Reappeal



[uh-peel] /əˈpil/

noun
1.
an earnest request for aid, support, sympathy, mercy, etc.; entreaty; petition; plea.
2.
a request or reference to some person or authority for a decision, corroboration, judgment, etc.
3.
Law.

4.
the power or ability to attract, interest, amuse, or stimulate the mind or emotions:
The game has lost its appeal.
5.
Obsolete. a summons or challenge.
verb (used without object)
6.
to ask for aid, support, mercy, sympathy, or the like; make an earnest entreaty:
The college appealed to its alumni for funds.
7.
Law. to apply for review of a case or particular issue to a higher tribunal.
8.
to have need of or ask for proof, a decision, corroboration, etc.
9.
to be especially attractive, pleasing, interesting, or enjoyable:
The red hat appeals to me.
verb (used with object)
10.
Law.

Idioms
11.
appeal to the country, British. (def 16).
/əˈpiːl/
noun
1.
a request for relief, aid, etc
2.
the power to attract, please, stimulate, or interest: a dress with appeal
3.
an application or resort to another person or authority, esp a higher one, as for a decision or confirmation of a decision
4.
(law)

5.
(cricket) a verbal request to the umpire from one or more members of the fielding side to declare a batsman out
6.
(English law) (formerly) a formal charge or accusation: appeal of felony
verb
7.
(intransitive) to make an earnest request for relief, support, etc
8.
(intransitive) to attract, please, stimulate, or interest
9.
(law) to apply to a superior court to review (a case or particular issue decided by a lower tribunal)
10.
(intransitive) to resort (to), as for a decision or confirmation of a decision
11.
(intransitive) (cricket) to ask the umpire to declare a batsman out
12.
(intransitive) to challenge the umpire’s or referee’s decision
v.

early 14c., originally in legal sense of “to call” to a higher judge or court, from Anglo-French apeler “to call upon, accuse,” Old French apeler “make an appeal” (11c., Modern French appeler), from Latin appellare “to accost, address, appeal to, summon, name,” iterative of appellere “to prepare,” from ad- “to” (see ad-) + pellere “to beat, drive” (see pulse (n.1)). Related: Appealed; appealing.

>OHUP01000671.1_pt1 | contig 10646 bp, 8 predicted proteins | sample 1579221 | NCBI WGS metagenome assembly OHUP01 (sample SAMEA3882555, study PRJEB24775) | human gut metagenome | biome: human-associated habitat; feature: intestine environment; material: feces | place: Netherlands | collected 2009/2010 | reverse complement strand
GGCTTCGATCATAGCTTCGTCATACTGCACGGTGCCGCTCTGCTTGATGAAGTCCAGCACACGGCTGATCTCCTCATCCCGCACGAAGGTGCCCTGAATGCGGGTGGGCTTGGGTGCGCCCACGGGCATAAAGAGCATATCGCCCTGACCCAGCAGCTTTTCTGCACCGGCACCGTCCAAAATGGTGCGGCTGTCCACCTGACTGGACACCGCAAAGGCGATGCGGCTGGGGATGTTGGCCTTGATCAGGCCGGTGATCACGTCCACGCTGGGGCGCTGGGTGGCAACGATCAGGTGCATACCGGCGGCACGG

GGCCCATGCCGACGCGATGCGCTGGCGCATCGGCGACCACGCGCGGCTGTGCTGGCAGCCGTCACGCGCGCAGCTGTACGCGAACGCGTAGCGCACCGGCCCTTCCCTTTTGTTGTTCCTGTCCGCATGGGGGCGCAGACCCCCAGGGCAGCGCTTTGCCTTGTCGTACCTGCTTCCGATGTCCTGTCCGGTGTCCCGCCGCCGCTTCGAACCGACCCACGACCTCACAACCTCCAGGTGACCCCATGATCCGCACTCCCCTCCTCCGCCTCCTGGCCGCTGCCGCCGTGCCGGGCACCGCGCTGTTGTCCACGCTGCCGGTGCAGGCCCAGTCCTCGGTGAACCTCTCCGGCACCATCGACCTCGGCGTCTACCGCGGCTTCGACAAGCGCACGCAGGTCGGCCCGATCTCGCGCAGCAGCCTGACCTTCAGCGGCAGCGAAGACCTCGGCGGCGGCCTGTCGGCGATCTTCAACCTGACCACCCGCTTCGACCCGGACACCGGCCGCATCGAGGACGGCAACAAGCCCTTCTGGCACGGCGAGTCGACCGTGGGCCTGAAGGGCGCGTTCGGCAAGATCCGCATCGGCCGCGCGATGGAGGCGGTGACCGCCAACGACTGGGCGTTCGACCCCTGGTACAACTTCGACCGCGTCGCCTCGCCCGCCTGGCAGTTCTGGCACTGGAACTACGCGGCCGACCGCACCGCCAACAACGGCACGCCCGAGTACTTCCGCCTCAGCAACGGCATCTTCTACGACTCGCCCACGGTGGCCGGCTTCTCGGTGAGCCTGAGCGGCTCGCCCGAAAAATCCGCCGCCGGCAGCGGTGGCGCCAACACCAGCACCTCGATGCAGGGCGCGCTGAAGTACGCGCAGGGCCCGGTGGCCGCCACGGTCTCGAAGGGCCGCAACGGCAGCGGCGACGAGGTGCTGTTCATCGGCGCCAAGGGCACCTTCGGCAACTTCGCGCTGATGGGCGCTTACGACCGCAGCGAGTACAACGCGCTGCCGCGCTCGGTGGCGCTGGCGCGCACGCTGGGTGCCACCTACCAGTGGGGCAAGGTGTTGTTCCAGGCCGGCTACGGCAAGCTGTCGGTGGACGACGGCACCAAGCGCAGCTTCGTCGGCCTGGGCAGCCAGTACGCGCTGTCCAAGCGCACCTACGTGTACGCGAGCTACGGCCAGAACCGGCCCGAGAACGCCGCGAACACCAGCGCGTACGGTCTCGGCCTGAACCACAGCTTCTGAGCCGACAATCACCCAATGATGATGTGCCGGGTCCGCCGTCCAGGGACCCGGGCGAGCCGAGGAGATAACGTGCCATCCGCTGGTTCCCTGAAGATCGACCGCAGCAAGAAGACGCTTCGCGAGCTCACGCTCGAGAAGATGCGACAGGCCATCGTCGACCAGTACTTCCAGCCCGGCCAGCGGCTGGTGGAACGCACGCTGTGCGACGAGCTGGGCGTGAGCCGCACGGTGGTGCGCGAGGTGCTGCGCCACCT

Probably a Roman metaphoric extension of a nautical term for “driving a ship toward a particular landing.” Popular modern meaning “to be attractive or pleasing” is quite recent, attested from 1907 (appealing in this sense is from 1891), from the notion of “to address oneself in expectation of a sympathetic response.”
n.

c.1300, in the legal sense, from Old French apel (Modern French appel), back-formation from apeler (see appeal (v.)). Meaning “call to an authority” is from 1620s; that of “attractive power” attested by 1916.

a reference of any case from an inferior to a superior court. Moses established in the wilderness a series of judicatories such that appeals could be made from a lower to a higher (Ex. 18:13-26.) Under the Roman law the most remarkable case of appeal is that of Paul from the tribunal of Festus at Caesarea to that of the emperor at Rome (Acts 25:11, 12, 21, 25). Paul availed himself of the privilege of a Roman citizen in this matter.

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